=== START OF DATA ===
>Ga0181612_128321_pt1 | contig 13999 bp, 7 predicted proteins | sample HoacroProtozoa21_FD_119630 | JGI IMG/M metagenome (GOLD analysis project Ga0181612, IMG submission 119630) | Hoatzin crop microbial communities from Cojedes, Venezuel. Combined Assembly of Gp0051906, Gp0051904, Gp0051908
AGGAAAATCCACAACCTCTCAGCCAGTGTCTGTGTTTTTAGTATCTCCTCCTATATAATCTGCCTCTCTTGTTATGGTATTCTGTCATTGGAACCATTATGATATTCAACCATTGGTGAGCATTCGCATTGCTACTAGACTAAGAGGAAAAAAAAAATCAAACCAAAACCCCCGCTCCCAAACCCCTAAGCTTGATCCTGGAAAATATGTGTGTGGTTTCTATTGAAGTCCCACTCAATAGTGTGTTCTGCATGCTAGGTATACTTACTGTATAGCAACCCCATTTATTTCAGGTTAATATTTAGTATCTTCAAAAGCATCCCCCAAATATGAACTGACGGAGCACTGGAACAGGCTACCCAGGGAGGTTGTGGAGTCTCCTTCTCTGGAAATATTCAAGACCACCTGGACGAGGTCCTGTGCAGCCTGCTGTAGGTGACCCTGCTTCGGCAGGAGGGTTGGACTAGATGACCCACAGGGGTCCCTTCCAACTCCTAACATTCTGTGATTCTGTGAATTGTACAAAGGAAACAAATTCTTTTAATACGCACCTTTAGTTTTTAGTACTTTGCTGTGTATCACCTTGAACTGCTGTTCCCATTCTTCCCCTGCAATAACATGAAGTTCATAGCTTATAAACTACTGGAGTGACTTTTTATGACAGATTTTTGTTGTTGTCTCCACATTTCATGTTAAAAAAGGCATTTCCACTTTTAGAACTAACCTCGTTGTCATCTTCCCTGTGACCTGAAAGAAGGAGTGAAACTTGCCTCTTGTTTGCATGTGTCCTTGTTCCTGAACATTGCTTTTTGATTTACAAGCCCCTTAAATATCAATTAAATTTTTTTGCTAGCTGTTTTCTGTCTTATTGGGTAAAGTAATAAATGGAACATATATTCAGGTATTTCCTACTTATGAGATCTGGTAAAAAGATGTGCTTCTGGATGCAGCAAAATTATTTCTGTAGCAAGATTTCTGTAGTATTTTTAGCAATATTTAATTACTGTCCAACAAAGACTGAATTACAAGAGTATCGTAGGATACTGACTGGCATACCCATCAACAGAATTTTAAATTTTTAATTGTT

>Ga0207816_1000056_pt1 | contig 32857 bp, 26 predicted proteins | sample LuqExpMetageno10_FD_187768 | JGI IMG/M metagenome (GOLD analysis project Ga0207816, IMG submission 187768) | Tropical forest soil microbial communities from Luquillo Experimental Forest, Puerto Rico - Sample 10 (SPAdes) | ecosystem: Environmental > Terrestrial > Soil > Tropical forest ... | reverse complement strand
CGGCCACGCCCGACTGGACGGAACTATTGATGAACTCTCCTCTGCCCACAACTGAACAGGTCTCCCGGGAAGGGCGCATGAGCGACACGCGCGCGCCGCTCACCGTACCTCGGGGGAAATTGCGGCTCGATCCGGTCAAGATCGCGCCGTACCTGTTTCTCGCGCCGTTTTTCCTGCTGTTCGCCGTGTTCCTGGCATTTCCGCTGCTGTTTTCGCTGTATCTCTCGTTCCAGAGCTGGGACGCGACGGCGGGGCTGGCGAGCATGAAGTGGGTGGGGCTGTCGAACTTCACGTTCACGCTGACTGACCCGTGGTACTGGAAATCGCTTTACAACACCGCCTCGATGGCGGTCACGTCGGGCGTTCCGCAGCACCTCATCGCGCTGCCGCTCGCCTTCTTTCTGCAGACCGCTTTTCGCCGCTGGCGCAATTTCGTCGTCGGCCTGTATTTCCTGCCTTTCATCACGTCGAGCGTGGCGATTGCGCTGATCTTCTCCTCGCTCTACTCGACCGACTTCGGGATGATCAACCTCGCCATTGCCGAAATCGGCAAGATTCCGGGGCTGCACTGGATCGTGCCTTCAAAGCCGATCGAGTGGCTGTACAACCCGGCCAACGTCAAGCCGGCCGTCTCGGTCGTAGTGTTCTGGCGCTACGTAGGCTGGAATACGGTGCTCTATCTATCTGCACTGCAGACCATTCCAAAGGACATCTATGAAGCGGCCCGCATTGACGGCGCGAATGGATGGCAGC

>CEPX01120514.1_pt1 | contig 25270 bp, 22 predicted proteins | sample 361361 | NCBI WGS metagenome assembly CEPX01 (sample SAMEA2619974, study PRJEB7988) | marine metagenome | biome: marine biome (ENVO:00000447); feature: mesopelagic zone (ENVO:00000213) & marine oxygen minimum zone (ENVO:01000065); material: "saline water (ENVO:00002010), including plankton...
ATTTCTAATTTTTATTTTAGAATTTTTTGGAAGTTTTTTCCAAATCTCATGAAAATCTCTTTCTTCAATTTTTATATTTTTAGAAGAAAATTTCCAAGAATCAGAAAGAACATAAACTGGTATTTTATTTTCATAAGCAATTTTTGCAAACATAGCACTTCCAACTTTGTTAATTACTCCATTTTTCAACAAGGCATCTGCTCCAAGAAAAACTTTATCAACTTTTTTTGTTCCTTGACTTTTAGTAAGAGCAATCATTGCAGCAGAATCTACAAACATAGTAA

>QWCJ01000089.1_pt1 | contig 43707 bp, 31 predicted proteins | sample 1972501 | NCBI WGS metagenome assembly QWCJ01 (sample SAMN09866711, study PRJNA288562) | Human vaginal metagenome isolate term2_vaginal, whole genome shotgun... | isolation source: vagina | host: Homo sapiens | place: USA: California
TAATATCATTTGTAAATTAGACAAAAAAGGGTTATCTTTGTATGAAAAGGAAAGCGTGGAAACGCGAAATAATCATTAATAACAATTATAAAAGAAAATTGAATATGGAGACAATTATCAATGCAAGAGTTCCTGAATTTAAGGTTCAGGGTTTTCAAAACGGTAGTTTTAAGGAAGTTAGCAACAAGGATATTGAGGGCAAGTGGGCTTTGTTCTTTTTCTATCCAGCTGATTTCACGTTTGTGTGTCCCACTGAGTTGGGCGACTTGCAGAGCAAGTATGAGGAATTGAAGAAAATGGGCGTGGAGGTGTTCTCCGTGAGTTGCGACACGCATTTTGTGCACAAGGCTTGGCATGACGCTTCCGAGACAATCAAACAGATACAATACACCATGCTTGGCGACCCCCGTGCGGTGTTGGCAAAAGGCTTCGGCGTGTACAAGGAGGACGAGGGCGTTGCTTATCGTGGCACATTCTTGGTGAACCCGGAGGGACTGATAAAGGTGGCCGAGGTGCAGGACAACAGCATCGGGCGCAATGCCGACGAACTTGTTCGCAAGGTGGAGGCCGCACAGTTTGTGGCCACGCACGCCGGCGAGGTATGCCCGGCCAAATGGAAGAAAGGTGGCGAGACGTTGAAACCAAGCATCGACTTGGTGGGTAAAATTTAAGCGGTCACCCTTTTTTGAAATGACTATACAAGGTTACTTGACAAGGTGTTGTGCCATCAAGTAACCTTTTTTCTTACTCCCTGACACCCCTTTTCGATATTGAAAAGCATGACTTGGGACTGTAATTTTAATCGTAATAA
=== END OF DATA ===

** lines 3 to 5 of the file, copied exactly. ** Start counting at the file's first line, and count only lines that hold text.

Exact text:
>Ga0207816_1000056_pt1 | contig 32857 bp, 26 predicted proteins | sample LuqExpMetageno10_FD_187768 | JGI IMG/M metagenome (GOLD analysis project Ga0207816, IMG submission 187768) | Tropical forest soil microbial communities from Luquillo Experimental Forest, Puerto Rico - Sample 10 (SPAdes) | ecosystem: Environmental > Terrestrial > Soil > Tropical forest ... | reverse complement strand
CGGCCACGCCCGACTGGACGGAACTATTGATGAACTCTCCTCTGCCCACAACTGAACAGGTCTCCCGGGAAGGGCGCATGAGCGACACGCGCGCGCCGCTCACCGTACCTCGGGGGAAATTGCGGCTCGATCCGGTCAAGATCGCGCCGTACCTGTTTCTCGCGCCGTTTTTCCTGCTGTTCGCCGTGTTCCTGGCATTTCCGCTGCTGTTTTCGCTGTATCTCTCGTTCCAGAGCTGGGACGCGACGGCGGGGCTGGCGAGCATGAAGTGGGTGGGGCTGTCGAACTTCACGTTCACGCTGACTGACCCGTGGTACTGGAAATCGCTTTACAACACCGCCTCGATGGCGGTCACGTCGGGCGTTCCGCAGCACCTCATCGCGCTGCCGCTCGCCTTCTTTCTGCAGACCGCTTTTCGCCGCTGGCGCAATTTCGTCGTCGGCCTGTATTTCCTGCCTTTCATCACGTCGAGCGTGGCGATTGCGCTGATCTTCTCCTCGCTCTACTCGACCGACTTCGGGATGATCAACCTCGCCATTGCCGAAATCGGCAAGATTCCGGGGCTGCACTGGATCGTGCCTTCAAAGCCGATCGAGTGGCTGTACAACCCGGCCAACGTCAAGCCGGCCGTCTCGGTCGTAGTGTTCTGGCGCTACGTAGGCTGGAATACGGTGCTCTATCTATCTGCACTGCAGACCATTCCAAAGGACATCTATGAAGCGGCCCGCATTGACGGCGCGAATGGATGGCAGC

>CEPX01120514.1_pt1 | contig 25270 bp, 22 predicted proteins | sample 361361 | NCBI WGS metagenome assembly CEPX01 (sample SAMEA2619974, study PRJEB7988) | marine metagenome | biome: marine biome (ENVO:00000447); feature: mesopelagic zone (ENVO:00000213) & marine oxygen minimum zone (ENVO:01000065); material: "saline water (ENVO:00002010), including plankton...